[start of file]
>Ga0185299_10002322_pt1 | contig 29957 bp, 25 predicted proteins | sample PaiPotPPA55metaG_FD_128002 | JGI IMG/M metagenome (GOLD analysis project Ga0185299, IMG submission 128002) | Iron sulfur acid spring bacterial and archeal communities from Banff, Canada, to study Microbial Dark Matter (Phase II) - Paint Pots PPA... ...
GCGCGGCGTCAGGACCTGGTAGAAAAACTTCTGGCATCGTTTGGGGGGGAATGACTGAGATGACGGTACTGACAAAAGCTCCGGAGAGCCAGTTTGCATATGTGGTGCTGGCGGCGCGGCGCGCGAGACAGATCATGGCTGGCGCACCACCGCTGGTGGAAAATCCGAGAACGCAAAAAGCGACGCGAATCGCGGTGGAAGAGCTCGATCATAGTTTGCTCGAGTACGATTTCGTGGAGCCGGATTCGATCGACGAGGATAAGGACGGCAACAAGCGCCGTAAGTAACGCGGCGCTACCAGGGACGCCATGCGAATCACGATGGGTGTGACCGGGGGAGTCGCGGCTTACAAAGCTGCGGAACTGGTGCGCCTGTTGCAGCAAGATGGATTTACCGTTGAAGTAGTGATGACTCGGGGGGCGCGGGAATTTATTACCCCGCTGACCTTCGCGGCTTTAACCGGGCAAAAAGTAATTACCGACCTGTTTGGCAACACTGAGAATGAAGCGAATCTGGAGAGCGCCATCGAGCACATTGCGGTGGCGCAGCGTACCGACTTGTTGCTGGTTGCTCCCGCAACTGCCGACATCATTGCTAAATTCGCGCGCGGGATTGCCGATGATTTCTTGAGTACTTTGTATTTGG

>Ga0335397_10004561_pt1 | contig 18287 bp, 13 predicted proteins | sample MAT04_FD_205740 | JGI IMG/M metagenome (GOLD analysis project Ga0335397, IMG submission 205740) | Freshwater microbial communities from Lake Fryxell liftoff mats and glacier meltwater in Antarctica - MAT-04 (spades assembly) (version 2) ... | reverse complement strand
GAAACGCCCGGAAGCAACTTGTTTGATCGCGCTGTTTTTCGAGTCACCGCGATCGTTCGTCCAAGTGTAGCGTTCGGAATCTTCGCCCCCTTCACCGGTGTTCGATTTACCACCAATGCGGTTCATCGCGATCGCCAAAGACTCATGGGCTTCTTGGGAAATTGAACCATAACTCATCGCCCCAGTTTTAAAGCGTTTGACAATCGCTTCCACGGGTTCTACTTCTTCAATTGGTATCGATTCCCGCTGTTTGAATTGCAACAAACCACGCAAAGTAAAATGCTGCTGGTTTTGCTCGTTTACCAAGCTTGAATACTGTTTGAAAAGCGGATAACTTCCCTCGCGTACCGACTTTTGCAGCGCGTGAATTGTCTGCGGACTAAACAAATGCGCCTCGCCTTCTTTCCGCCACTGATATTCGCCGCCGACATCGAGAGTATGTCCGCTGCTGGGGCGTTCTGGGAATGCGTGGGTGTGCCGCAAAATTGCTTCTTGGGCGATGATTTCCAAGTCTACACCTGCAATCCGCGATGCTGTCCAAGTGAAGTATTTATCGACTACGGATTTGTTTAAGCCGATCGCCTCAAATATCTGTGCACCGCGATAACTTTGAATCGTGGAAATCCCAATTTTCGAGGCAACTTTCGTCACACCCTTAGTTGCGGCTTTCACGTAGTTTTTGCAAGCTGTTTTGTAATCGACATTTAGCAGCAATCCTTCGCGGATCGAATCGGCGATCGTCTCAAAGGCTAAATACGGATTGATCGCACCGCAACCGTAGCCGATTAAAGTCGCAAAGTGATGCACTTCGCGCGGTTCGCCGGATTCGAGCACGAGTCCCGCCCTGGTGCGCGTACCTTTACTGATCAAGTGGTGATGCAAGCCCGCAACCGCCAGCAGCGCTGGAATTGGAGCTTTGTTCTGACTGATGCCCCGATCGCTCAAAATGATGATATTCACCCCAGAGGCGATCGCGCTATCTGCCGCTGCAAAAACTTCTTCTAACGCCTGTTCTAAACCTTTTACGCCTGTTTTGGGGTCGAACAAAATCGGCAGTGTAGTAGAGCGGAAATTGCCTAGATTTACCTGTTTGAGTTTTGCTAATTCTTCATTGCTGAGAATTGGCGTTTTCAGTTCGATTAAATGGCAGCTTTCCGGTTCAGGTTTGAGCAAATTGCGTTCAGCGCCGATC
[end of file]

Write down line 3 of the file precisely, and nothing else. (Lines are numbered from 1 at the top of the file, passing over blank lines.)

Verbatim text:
>Ga0335397_10004561_pt1 | contig 18287 bp, 13 predicted proteins | sample MAT04_FD_205740 | JGI IMG/M metagenome (GOLD analysis project Ga0335397, IMG submission 205740) | Freshwater microbial communities from Lake Fryxell liftoff mats and glacier meltwater in Antarctica - MAT-04 (spades assembly) (version 2) ... | reverse complement strand